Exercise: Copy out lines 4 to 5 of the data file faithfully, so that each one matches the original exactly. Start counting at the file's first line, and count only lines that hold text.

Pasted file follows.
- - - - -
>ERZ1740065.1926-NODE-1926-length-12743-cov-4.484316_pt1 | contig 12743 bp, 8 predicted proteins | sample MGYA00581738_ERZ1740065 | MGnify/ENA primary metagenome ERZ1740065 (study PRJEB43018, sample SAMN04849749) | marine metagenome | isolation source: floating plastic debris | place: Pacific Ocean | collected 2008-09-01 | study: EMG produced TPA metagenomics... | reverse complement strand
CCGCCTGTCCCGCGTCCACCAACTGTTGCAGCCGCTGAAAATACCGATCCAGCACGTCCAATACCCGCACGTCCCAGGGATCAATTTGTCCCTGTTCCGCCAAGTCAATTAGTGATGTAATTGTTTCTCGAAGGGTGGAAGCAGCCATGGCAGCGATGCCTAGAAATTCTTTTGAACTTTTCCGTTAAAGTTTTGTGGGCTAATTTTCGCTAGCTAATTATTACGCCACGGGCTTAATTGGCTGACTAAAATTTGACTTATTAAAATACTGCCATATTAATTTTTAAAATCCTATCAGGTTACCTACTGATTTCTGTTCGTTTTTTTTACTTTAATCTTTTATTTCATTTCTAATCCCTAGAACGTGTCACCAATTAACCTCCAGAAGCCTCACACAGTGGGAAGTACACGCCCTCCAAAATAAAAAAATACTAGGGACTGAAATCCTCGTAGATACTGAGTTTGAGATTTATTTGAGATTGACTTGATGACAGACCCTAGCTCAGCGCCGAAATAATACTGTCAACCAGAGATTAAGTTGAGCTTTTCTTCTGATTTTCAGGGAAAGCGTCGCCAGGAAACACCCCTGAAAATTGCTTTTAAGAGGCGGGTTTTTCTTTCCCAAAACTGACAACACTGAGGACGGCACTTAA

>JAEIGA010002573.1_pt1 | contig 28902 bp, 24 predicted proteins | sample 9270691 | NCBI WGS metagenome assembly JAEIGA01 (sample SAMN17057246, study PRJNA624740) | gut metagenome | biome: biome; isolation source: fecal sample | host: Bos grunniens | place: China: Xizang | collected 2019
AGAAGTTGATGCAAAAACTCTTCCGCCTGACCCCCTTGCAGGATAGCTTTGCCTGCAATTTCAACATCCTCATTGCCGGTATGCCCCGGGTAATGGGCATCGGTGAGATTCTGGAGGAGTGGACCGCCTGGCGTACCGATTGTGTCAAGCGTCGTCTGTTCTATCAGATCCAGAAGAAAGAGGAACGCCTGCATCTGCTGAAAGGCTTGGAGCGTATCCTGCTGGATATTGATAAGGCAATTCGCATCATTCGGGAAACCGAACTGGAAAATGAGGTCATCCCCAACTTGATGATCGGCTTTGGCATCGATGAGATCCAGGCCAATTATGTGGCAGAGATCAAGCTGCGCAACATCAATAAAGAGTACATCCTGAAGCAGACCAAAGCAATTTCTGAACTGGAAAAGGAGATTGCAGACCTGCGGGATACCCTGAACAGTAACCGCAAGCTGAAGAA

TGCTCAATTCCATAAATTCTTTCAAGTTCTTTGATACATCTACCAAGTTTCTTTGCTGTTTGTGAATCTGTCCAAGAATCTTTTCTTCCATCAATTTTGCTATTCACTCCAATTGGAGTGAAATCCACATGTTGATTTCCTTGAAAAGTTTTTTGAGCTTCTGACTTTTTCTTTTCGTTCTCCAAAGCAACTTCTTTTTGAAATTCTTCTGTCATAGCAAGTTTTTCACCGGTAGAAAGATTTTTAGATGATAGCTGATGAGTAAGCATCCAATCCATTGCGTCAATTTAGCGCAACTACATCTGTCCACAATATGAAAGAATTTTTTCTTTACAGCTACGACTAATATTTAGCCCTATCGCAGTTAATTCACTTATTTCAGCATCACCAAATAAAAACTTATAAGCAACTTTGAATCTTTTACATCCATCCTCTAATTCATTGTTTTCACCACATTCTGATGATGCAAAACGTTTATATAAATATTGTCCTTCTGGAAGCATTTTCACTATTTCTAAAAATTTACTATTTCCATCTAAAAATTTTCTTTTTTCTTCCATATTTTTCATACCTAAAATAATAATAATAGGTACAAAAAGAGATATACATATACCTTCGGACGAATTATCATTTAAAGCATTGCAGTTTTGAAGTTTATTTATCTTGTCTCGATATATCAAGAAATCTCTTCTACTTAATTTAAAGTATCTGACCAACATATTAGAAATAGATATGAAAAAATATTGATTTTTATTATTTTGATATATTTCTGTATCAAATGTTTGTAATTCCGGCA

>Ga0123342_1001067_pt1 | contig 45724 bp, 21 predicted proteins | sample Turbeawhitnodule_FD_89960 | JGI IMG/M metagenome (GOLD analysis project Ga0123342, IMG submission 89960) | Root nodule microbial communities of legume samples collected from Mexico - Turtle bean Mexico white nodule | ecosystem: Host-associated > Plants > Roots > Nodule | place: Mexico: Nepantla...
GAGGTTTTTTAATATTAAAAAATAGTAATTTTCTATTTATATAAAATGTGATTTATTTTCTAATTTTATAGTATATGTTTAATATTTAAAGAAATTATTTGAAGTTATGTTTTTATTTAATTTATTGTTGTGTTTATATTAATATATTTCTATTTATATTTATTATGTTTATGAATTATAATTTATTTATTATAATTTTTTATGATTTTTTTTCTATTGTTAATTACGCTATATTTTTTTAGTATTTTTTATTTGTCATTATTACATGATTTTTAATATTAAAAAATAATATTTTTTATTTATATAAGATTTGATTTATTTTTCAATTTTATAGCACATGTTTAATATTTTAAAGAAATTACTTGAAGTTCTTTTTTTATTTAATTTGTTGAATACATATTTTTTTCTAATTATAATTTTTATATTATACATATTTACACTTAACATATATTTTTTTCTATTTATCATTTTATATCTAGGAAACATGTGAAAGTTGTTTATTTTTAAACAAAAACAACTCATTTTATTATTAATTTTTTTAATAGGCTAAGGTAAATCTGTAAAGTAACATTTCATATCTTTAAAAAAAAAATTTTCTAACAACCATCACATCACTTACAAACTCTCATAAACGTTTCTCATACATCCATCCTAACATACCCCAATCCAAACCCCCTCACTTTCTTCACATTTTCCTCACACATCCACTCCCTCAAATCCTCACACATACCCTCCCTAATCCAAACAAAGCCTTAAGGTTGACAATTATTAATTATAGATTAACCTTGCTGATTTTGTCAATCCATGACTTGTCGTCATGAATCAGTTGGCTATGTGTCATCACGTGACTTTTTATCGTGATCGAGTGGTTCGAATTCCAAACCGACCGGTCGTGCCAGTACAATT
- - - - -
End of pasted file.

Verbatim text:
AGAAGTTGATGCAAAAACTCTTCCGCCTGACCCCCTTGCAGGATAGCTTTGCCTGCAATTTCAACATCCTCATTGCCGGTATGCCCCGGGTAATGGGCATCGGTGAGATTCTGGAGGAGTGGACCGCCTGGCGTACCGATTGTGTCAAGCGTCGTCTGTTCTATCAGATCCAGAAGAAAGAGGAACGCCTGCATCTGCTGAAAGGCTTGGAGCGTATCCTGCTGGATATTGATAAGGCAATTCGCATCATTCGGGAAACCGAACTGGAAAATGAGGTCATCCCCAACTTGATGATCGGCTTTGGCATCGATGAGATCCAGGCCAATTATGTGGCAGAGATCAAGCTGCGCAACATCAATAAAGAGTACATCCTGAAGCAGACCAAAGCAATTTCTGAACTGGAAAAGGAGATTGCAGACCTGCGGGATACCCTGAACAGTAACCGCAAGCTGAAGAA

TGCTCAATTCCATAAATTCTTTCAAGTTCTTTGATACATCTACCAAGTTTCTTTGCTGTTTGTGAATCTGTCCAAGAATCTTTTCTTCCATCAATTTTGCTATTCACTCCAATTGGAGTGAAATCCACATGTTGATTTCCTTGAAAAGTTTTTTGAGCTTCTGACTTTTTCTTTTCGTTCTCCAAAGCAACTTCTTTTTGAAATTCTTCTGTCATAGCAAGTTTTTCACCGGTAGAAAGATTTTTAGATGATAGCTGATGAGTAAGCATCCAATCCATTGCGTCAATTTAGCGCAACTACATCTGTCCACAATATGAAAGAATTTTTTCTTTACAGCTACGACTAATATTTAGCCCTATCGCAGTTAATTCACTTATTTCAGCATCACCAAATAAAAACTTATAAGCAACTTTGAATCTTTTACATCCATCCTCTAATTCATTGTTTTCACCACATTCTGATGATGCAAAACGTTTATATAAATATTGTCCTTCTGGAAGCATTTTCACTATTTCTAAAAATTTACTATTTCCATCTAAAAATTTTCTTTTTTCTTCCATATTTTTCATACCTAAAATAATAATAATAGGTACAAAAAGAGATATACATATACCTTCGGACGAATTATCATTTAAAGCATTGCAGTTTTGAAGTTTATTTATCTTGTCTCGATATATCAAGAAATCTCTTCTACTTAATTTAAAGTATCTGACCAACATATTAGAAATAGATATGAAAAAATATTGATTTTTATTATTTTGATATATTTCTGTATCAAATGTTTGTAATTCCGGCA